4. Work to Name All Your Emotions

The idea of repeating steps one through three is to ensure that all your emotions are exposed. Again, you want to have a good understanding for why you react in a certain way and what is triggering it.

Emotions all create pathways in our minds, and we often go through the same sequence if we’re not conscious about our emotions.

5. Ponder One Emotion at a Time

Once you know your emotions, you need to dig deeper and know the precise triggers. For example, people experience depression because of a deep sense of loneliness. This could be triggered by past events or even upbringing.

With this step, you want to make sure your emotions are laid out. You don’t want to be covering them up, even though you may want to. The only way you’ll be able to overcome being emotionally stuck is to handle the emotion rather than burying it again.

6. Take Breaks When Needed

You’re not going to be able to handle one emotion in each session. These things take time and, depending on the emotion you’re handling, it could be a painful experience.

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Remind yourself that you can take a break and save other emotions for other sessions. If you’re making a habit of visiting your quiet place often, you’ll overcome this.

You should also avoid people who will drag you down or judge you. Since you’ll have a firmer understanding of your emotions, you’ll know what’ll trigger what.

This is an important time to take breaks for sessions, as well as from certain people or activities.

7. Begin Healing

Being emotionally stuck is about knowing what is triggering certain emotions and actions. Getting unstuck is about realizing this, accepting it, finding the causes, and then making changes.

The time to get to this point varies from person to person. You might need a few sessions while others could take a few months. Either way, you want to make sure you have a grasp of your emotions and begin formulating a plan to start healing.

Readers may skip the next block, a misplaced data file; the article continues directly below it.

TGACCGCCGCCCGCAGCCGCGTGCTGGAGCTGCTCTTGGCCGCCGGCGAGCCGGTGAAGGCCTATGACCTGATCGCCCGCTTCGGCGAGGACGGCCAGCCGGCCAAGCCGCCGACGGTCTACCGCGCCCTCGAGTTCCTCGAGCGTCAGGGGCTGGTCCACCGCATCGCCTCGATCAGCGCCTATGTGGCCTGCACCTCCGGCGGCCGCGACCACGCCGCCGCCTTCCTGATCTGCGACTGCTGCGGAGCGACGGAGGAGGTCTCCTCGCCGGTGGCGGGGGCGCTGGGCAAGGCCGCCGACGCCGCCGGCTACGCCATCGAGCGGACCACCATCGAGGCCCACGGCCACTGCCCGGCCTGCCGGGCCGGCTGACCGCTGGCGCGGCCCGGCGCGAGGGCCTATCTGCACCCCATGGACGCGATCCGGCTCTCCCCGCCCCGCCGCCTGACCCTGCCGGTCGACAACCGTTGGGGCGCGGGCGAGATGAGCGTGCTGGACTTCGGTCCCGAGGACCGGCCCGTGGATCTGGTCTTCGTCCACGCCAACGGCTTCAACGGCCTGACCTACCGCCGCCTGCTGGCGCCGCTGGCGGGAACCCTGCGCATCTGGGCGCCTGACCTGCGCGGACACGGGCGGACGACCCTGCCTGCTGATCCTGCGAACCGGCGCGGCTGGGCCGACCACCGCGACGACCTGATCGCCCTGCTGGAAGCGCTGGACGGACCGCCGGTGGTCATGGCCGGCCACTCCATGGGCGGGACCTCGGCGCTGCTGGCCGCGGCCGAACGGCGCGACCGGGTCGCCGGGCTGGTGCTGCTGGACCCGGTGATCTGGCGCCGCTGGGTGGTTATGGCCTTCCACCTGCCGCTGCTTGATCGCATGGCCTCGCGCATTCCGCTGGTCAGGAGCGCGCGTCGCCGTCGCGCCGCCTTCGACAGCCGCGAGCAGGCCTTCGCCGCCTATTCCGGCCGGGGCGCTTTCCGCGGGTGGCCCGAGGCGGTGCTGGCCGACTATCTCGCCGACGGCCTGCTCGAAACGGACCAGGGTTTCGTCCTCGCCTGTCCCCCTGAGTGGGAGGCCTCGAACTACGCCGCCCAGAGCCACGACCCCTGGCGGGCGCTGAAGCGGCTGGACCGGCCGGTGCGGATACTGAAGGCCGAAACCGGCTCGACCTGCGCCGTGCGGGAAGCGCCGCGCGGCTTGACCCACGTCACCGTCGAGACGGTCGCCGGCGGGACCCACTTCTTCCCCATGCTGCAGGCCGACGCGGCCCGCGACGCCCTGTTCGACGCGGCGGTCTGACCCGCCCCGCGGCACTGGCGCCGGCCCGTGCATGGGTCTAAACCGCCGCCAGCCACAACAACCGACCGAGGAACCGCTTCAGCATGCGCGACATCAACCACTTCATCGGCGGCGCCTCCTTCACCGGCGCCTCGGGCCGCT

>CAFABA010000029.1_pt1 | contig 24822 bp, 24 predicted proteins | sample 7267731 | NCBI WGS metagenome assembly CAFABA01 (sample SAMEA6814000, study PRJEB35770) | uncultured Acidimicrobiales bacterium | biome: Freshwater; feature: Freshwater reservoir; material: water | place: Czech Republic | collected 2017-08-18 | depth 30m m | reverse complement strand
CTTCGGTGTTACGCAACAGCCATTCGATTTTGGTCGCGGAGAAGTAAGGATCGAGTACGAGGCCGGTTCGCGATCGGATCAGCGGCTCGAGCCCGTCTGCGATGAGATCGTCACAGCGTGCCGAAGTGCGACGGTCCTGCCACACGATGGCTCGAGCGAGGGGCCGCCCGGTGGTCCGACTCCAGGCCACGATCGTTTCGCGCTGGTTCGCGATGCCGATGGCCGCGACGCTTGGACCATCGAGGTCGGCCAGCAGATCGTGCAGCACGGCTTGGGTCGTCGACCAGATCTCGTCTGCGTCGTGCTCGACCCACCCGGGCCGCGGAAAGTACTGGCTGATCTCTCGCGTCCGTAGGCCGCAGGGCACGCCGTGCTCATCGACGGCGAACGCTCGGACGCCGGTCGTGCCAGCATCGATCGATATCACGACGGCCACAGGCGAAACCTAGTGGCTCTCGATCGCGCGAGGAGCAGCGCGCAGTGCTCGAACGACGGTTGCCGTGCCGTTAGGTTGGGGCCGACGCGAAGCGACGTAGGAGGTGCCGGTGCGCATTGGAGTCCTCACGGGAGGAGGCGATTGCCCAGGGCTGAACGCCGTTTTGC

How to do this is to begin making changes in your life, surroundings, and habits. For example, if you feel that many of your friends’ actions are holding you back and making you act this way, begin finding new friends and branching out in that area.

Some other common examples are using affirmations or even making bigger decisions that throw you way out of your comfort zone. There are many approaches to take with this, but do what you think is best for you.

8. Stay Emotionally Unstuck

That’s easier said than done as people can relapse. The trick is to set boundaries and expectations for yourself. If you don’t want to be around specific people, tell them you are doing something necessary for your health and well being.

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Some other things are to keep yourself in check by looking at your emotions from time to time. Ensure you are going down a path you want to go down and that you’re happy with it. This can include meditation or journaling to identify and work with your emotions on a regular basis.[2]

Being emotionally unstuck comes down to taking action and holding yourself more responsible for what you do. At the same time, you can handle it in a way where you can keep moving forward and be comfortable with your decisions.

Get Unstuck and Live Your Life

When you feel emotionally stuck, it’s fair to chalk it up to the shame of an event that you are refusing to acknowledge. This shame has lead you down this path where you feel paralyzed and, well, stuck.

By uncovering that shame and coming to terms with it, you’ll be able to formulate a plan and begin to change your life. It’s that simple, but as you can tell, this requires mental fortitude and being able to handle painful emotions that you have naturally suppressed.

Take all the time you need to get unstuck. This is all part of your journey for more growth and freedom.

More Tips on Handling Emotions

Featured photo credit: Joshua Rawson-Harris via unsplash.com

Reference

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Leon Ho

Founder & CEO of Lifehack

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Last Updated on October 22, 2020